27 Measures: Psychological Adaptations to Situations Normative ought-guides/Prevention focus (Goldberg, 19 items) Impulse control (Goldberg, 5 items) Self-monitoring ability (Snyder and Gangestad, 1986, 6 items) Epistemic needs: Desire for order and discomfort with ambiguity (Webster & Kruglanski, 1994, 12 items)

28 Population density World Bank Indicators (Kurian 1999) –Overall and rural population density Population density in the year 1500 (McEvedy & Jones, 1978) History of conflict,1900-2001 International crisis behavior archives (Brecher & Wilkenfeld, 1997) Total number of territorial and political conflicts, 1900-2001 Percent central government expenditures on the military (Work Bank Indicators) Macro Level: Archival Measures

29 Macro level: Archival Measures Natural resources Amount of freshwater resources (Cubic Meters per Capita, World Bank Indicators, 2000) Amount of arable land (Kurian, 1999) Natural disasters,1900-2001 World Health Organization, centre for research on the epidemiology of disasters, emergency events database (EM-DAT) Total number, number killed, and number affected Ethnic homogeneity (Kurian, 1999)

30 Analysis Strategy Procrustes factor analysis (McCrae, Zonderman, Costa, Bond, & Paunonen, 1996, Van de Vijver & Leung, 2001) –Assessed scale equivalence across cultures Mean standardization to control for response sets (Van de Vijver & Leung, 2001) Regression –Macro ecological and historical predictors of situational constraint Hierarchical linear modeling (HLM) –Cross-level analysis of culture-level situational constraint and psychological attributes

31 Major Findings Universal rank order of situational constraint and high degree of cultural variation in situational constraint (SC) Population density, history of conflict, natural disasters, and ethnic homogeneity predict SC Autocracy, openness of the media, crime and SC SC has cross-level effects on psychological attributes

32 PakistanChinaJapanNew Zealand Situations GSC scores Situations GSC scores Situations GSC scores Situations GSC scores Job Interview-1.42Job Interview-1.18Job Interview-1.49Job Interview-1.39 Funeral Ceremony-1.36 Funeral Ceremony-0.85 Funeral Ceremony-1.16 Funeral Ceremony-0.99 Library-1.24Library-0.75Library-0.92Library-0.48 Classroom-1.11Classroom-0.57Classroom-0.73Classroom-0.44 Doctor's Office-0.83 Doctor's Office-0.49 Doctor's Office-0.51 Doctor's Office-0.29 Bank-0.8Bank-0.4Bank-0.49Bank-0.26 Movie-0.78Movie-0.37Movie-0.47Movie-0.19 Elevator-0.51Elevator-0.29Elevator-0.32Elevator0.05 Workplace-0.37Workplace-0.17Workplace-0.28Workplace0.18 Restaurant-0.23Restaurant-0.16Restaurant-0.08Restaurant0.33 Bus-0.22Bus-0.06Bus0.1Bus0.39 City sidewalk-0.05City sidewalk0.01City sidewalk0.23City sidewalk0.8 Party0.06Party0.03Party0.35Party1 Public Park0.39Public Park0.48Public Park1.24Public Park1.31 Bedroom1.54Bedroom0.95Bedroom1.9Bedroom2

33 Summary: Project 1 The central role of situations in human behavior –Interplay between ecological and historical factors, social situations, and psychological attributes Culture as a multilevel system –Situations are functionally related to macro level factors and societal values –Situations are the local micro-structural worlds through which individual processes become naturally aligned and mutually reinforcing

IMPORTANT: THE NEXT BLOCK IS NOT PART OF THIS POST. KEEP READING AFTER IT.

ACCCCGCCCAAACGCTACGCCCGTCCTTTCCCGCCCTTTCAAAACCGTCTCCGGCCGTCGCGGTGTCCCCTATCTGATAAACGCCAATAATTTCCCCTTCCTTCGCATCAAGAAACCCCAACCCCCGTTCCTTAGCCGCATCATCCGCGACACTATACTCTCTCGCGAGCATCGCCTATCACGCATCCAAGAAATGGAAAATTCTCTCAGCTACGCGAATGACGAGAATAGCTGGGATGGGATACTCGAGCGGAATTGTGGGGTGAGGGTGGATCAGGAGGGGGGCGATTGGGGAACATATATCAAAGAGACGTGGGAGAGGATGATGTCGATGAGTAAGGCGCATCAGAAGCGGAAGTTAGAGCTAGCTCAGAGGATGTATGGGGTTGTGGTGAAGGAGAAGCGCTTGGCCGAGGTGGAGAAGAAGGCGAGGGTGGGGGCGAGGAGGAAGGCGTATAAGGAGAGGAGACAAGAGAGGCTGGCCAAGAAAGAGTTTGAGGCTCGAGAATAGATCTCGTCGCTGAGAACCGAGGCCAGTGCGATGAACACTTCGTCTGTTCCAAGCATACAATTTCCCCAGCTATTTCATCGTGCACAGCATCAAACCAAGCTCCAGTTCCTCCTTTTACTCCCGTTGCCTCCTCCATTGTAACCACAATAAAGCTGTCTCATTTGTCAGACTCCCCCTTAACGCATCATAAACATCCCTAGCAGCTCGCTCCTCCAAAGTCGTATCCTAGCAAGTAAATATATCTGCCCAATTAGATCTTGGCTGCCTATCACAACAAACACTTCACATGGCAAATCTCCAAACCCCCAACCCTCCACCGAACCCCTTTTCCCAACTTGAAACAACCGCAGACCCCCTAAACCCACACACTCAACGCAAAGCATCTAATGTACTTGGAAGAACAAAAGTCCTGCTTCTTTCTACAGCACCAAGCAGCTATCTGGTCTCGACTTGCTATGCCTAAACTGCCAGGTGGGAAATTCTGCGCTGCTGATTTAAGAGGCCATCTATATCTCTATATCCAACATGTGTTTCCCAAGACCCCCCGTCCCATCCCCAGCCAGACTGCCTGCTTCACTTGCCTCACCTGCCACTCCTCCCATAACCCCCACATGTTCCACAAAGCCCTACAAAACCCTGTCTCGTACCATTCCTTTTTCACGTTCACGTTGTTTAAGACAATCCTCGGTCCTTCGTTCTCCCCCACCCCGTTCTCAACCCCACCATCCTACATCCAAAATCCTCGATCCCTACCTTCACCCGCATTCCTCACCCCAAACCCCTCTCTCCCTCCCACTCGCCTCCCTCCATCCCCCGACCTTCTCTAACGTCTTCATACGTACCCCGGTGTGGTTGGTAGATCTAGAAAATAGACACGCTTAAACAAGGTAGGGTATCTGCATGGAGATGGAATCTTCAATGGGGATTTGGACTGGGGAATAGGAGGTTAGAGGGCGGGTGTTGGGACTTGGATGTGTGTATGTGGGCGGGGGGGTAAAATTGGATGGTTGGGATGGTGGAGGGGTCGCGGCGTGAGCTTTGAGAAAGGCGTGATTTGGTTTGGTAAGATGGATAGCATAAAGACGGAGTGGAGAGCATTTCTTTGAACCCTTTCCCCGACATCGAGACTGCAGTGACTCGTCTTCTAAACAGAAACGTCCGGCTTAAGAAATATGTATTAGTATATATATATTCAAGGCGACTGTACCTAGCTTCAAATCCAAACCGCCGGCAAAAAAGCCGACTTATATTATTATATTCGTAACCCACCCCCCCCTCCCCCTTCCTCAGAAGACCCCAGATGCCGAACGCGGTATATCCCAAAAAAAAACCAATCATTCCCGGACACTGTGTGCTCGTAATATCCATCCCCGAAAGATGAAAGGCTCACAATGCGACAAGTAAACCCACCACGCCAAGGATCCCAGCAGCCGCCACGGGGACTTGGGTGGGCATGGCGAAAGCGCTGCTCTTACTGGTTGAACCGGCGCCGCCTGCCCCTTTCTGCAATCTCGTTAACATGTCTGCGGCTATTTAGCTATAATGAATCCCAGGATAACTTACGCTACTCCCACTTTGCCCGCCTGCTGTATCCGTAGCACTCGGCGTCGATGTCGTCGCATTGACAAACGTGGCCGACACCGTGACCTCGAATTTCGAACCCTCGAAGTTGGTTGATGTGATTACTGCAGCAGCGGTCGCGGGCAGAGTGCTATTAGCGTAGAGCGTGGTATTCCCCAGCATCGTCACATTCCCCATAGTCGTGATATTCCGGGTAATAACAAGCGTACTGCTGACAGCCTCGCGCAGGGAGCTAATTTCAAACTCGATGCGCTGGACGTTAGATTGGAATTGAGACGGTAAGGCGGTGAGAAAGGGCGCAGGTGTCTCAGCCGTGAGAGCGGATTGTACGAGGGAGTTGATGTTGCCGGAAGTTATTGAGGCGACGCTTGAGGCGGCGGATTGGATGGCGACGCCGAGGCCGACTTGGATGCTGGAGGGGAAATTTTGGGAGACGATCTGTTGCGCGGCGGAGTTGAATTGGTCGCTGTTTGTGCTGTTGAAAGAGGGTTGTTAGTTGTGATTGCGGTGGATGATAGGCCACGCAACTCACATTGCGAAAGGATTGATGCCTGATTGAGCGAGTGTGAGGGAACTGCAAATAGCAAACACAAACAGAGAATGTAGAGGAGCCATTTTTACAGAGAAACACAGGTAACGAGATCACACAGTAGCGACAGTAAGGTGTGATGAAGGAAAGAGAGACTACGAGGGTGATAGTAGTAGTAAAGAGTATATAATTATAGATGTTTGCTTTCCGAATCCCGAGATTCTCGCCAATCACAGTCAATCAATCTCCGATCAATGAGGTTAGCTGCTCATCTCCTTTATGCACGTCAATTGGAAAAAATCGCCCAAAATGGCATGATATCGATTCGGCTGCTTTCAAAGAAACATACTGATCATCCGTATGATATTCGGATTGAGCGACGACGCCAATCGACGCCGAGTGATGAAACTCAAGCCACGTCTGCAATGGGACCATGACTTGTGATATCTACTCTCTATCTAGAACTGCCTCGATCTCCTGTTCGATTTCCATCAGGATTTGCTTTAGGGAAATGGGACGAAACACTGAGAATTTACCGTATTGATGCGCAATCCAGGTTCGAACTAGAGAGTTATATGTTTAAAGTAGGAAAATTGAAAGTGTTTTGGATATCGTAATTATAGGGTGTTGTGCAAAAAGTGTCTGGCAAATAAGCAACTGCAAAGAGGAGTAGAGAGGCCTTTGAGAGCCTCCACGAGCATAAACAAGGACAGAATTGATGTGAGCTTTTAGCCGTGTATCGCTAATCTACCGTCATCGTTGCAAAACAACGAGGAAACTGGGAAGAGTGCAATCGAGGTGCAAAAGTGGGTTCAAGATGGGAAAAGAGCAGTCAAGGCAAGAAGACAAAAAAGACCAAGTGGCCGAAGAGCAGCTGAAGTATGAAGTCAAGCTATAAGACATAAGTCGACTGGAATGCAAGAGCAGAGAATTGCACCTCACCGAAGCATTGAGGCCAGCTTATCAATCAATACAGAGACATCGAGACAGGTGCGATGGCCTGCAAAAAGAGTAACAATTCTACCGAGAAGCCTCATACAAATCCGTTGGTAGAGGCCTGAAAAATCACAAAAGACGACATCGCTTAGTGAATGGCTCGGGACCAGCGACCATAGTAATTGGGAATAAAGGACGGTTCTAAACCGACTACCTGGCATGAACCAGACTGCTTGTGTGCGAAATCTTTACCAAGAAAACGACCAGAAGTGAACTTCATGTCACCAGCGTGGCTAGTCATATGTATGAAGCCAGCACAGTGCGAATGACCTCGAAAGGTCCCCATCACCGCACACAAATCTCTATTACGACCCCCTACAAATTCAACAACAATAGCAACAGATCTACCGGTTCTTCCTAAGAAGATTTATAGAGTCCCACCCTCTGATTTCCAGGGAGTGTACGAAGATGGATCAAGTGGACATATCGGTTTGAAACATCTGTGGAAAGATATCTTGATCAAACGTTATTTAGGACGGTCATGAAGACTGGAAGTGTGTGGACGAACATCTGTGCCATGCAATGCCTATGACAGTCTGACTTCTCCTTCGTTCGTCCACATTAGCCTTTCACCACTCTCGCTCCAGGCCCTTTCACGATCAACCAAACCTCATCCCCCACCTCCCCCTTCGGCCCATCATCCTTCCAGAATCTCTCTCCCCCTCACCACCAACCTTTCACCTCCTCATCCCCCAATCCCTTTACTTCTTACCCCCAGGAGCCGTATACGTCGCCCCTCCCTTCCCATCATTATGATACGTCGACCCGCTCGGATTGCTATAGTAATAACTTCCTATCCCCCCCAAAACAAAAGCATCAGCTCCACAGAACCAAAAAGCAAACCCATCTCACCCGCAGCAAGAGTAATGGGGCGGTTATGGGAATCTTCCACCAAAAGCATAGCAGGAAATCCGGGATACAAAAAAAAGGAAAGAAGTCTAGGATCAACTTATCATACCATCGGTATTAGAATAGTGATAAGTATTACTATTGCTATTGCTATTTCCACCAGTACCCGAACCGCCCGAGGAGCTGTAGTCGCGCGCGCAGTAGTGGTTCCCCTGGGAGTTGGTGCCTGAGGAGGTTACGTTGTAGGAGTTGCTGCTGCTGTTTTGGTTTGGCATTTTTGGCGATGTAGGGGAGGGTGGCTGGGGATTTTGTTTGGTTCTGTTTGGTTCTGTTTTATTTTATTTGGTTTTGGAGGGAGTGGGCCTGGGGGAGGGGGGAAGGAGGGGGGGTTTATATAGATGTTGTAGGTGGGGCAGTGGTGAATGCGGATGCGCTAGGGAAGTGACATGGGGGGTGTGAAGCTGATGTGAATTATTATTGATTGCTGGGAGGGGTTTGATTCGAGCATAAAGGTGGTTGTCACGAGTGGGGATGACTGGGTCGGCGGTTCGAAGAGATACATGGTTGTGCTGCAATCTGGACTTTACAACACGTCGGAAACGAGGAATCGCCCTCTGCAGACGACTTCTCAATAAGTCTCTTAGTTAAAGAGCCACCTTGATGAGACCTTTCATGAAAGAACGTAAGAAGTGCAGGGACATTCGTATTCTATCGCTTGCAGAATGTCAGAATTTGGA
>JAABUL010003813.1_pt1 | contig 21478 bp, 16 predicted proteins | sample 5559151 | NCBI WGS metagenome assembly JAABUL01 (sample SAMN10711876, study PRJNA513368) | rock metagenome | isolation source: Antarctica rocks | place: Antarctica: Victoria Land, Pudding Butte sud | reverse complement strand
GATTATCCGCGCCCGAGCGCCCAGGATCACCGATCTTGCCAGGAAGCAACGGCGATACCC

34 Practical Implications Intercultural education –Train individuals to understand cultural differences in the strength of specific situations that will be encountered –Understand how psychological attributes are aligned with situational requirements –Help to prevent cross-cultural conflicts that arise from different situational expectations

35 Project 2: Subjective Culture in the ME

36 THRUST 1 CULTURAL FOCAL CONCERNS Core Cultural Concerns Honor Fate Modesty Wasta Face Religion Within Culture Variation Gender Age SES Religion SOCIAL-CONTEXTUAL FACTORS & INDIVIDUAL DIFFERENCE MODERATORS Cultural Amplifiers Degree of Threat Level of Uncertainty Cultural Artifacts Structure of Social Networks Time Pressure/ Cognitive Load Cultural Suppressors Shared Experience Strong Team Identity Integration/Learning Perspective Global Identities Cultural Reversers Low Accountability Low Social Monitoring Individual Differences Nonconformity PSYCHOLOGICAL PROCESSES INTERPERSONAL PROCESSES Cognitive Frames, Goals, Emotional Experiences and Expressions Sequence of Behavior, Rapport Management, Communication, Persuasion, Cooperation PROXIMAL OUTCOMES Shared Reality Shared Affect Coordinated Social Action DISTAL OUTCOMES Task Performance Mission Objectives Subjective Value Relational Capital THRUST 4 DYNAMICAL MODELING THRUST 3 Collaborative Tasks: Creativity, Planning, & Performance Tasks THRUST 2 Negotiation Tasks: Deal-Making, Disputing, and Mediation Tasks

37 PSYCHOLOGICAL PROCESSES INTERPERSONAL PROCESSES Cognitive Frames, Goals, Emotional Experiences and Expressions Sequence of Behavior, Rapport Management, Communication, Persuasion, Cooperation PROXIMAL OUTCOMES Shared Reality Shared Affect Coordinated Social Action DISTAL OUTCOMES Task Performance Mission Objectives Subjective Value Relational Capital THRUST 1 CULTURAL FOCAL CONCERNS Core Cultural Concerns Honor Fate Modesty Wasta Face Religion Within Culture Variation Gender Age SES Religion SOCIAL-CONTEXTUAL FACTORS & INDIVIDUAL DIFFERENCE MODERATORS Cultural Amplifiers Degree of Threat Level of Uncertainty Cultural Artifacts Structure of Social Networks Time Pressure/ Cognitive Load Cultural Suppressors Shared Experience Strong Team Identity Integration/Learning Perspective Global Identities Cultural Reversers Low Accountability Low Social Monitoring Individual Differences Nonconformity THRUST 4 DYNAMICAL MODELING THRUST 3 Collaborative Tasks: Creativity, Planning, & Performance Tasks THRUST 2 Negotiation Tasks: Deal-Making, Disputing, and Mediation Tasks